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WPIC 126.11.01 Disorderly Conduct—Funeral or Burial—Elements

11A WAPRAC WPIC 126.11.01Washington Practice Series TMWashington Pattern Jury Instructions--Criminal

11A Wash. Prac., Pattern Jury Instr. Crim. WPIC 126.11.01 (5th Ed)
Washington Practice Series TM
Washington Pattern Jury Instructions--Criminal
January 2024 Update
Washington State Supreme Court Committee on Jury Instructions
Part XIII. Miscellaneous Crimes
WPIC CHAPTER 126. Public Disturbance
WPIC 126.11.01 Disorderly Conduct—Funeral or Burial—Elements
To convict the defendant of the crime of disorderly conduct, each of the following elements of the crime must be proved beyond a reasonable doubt:
(1) That on or about (date), the defendant intentionally [engaged in fighting or in tumultuous conduct] [made unreasonable noise];
(2) That such conduct was within five hundred feet of [the location where a funeral or burial was being performed] [or] [a funeral home during the viewing of a deceased person] [or] [a funeral procession] [or] [a building in which a funeral or memorial service was being conducted];
(3) That the defendant knew that [his] [her] activity adversely affected the [funeral] [burial] [viewing] [funeral procession] [or] [memorial service]; and
(4) That any of these acts occurred in the [State of Washington] [City of ] [County of ].
If you find from the evidence that each of these elements has been proved beyond a reasonable doubt, then it will be your duty to return a verdict of guilty.
On the other hand, if, after weighing all the evidence, you have a reasonable doubt as to any one of these elements, then it will be your duty to return a verdict of not guilty.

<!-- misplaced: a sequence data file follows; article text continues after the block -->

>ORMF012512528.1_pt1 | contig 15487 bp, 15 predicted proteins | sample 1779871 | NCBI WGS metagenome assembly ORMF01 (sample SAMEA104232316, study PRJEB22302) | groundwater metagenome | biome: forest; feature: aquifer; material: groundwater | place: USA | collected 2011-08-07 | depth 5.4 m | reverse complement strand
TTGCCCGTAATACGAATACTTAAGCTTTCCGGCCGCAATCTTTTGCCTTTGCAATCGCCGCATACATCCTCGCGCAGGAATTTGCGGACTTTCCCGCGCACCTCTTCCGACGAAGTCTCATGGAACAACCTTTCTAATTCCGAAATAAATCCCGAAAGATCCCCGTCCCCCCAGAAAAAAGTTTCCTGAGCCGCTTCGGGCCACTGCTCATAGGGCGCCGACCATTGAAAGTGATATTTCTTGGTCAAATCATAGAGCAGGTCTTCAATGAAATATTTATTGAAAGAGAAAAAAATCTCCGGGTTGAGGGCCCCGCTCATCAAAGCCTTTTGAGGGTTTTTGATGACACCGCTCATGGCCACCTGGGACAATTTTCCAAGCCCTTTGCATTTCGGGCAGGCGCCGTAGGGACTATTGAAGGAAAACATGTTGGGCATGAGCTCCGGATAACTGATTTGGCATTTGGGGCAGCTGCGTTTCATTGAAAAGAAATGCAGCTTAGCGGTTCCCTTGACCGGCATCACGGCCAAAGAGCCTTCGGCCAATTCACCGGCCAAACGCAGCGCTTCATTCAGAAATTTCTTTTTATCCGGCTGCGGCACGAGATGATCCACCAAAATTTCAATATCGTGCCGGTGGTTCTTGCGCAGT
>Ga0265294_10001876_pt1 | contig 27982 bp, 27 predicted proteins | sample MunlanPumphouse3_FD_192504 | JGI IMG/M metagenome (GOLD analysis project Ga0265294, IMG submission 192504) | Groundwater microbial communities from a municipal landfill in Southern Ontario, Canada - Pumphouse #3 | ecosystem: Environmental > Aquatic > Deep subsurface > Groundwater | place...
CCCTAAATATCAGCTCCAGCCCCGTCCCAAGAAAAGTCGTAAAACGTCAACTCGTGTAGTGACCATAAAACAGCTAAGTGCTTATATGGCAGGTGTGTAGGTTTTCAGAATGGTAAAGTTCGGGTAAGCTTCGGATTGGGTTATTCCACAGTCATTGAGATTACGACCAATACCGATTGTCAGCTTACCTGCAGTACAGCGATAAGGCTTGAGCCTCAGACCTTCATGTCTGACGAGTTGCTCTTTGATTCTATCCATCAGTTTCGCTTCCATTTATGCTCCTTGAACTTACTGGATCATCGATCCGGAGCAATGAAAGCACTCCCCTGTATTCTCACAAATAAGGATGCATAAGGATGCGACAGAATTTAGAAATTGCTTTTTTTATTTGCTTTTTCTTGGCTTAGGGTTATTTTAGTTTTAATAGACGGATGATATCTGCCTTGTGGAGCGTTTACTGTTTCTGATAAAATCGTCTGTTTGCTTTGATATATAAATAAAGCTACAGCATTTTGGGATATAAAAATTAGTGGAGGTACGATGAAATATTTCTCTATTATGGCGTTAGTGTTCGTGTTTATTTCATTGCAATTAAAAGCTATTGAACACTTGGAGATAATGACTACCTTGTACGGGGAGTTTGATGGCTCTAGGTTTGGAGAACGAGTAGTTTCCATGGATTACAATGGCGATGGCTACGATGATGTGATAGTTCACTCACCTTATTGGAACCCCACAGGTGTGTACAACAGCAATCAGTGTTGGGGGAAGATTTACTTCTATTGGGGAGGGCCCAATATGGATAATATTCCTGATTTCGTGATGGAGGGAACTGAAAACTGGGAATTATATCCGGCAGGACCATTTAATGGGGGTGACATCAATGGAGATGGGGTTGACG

Use this instruction when the defendant is charged with disorderly conduct involving a funeral or burial. For other disorderly conduct charges, use WPIC 126.11 (Disorderly Conduct—Not Involving Funeral or Burial—Elements) instead of this instruction.
If element (3) is drafted using the phrase “a funeral procession,” then the instruction will also need an additional element: “That the defendant knew that the funeral procession was taking place.” See RCW 9A.84.030(1)(d)(i)(C).
In element (4), choose from among the bracketed phrases depending on whether the case is in superior, municipal, or district court. See WPIC 4.20 (Introduction). For a discussion of the phrase “any of these acts” in element (3), see WPIC 4.20 (Introduction) and the Note on Use to WPIC 4.21 (Elements of the Crime—Form).
RCW 9A.84.030.
The Legislature left undefined some of the statutory terms used in this instruction. In State v. Greene, 97 Wn.App. 473, 983 P.2d 1190 (1999), the Court of Appeals Division 1 adopted the dictionary definition of “obstruct” (“to block up: stop up or close up.”)
The prohibitions in RCW 9A.84.030 regarding conduct and noise within 500 feet of a funeral, burial, memorial service, or funeral home may implicate First Amendment rights of free speech and, therefore, may be unenforceable unless they constitute “reasonable time, place, or manner restrictions” pursuant to Snyder v. Phelps, 562 U.S. 443, 131 S.Ct. 1207, 179 L.Ed.2d 172 (2011).
For further discussion of issues relating to disorderly conduct, see the Comment to WPIC 126.11 (Disorderly Conduct—Not Involving Funeral or Burial—Elements).
[Current as of September 2019.]
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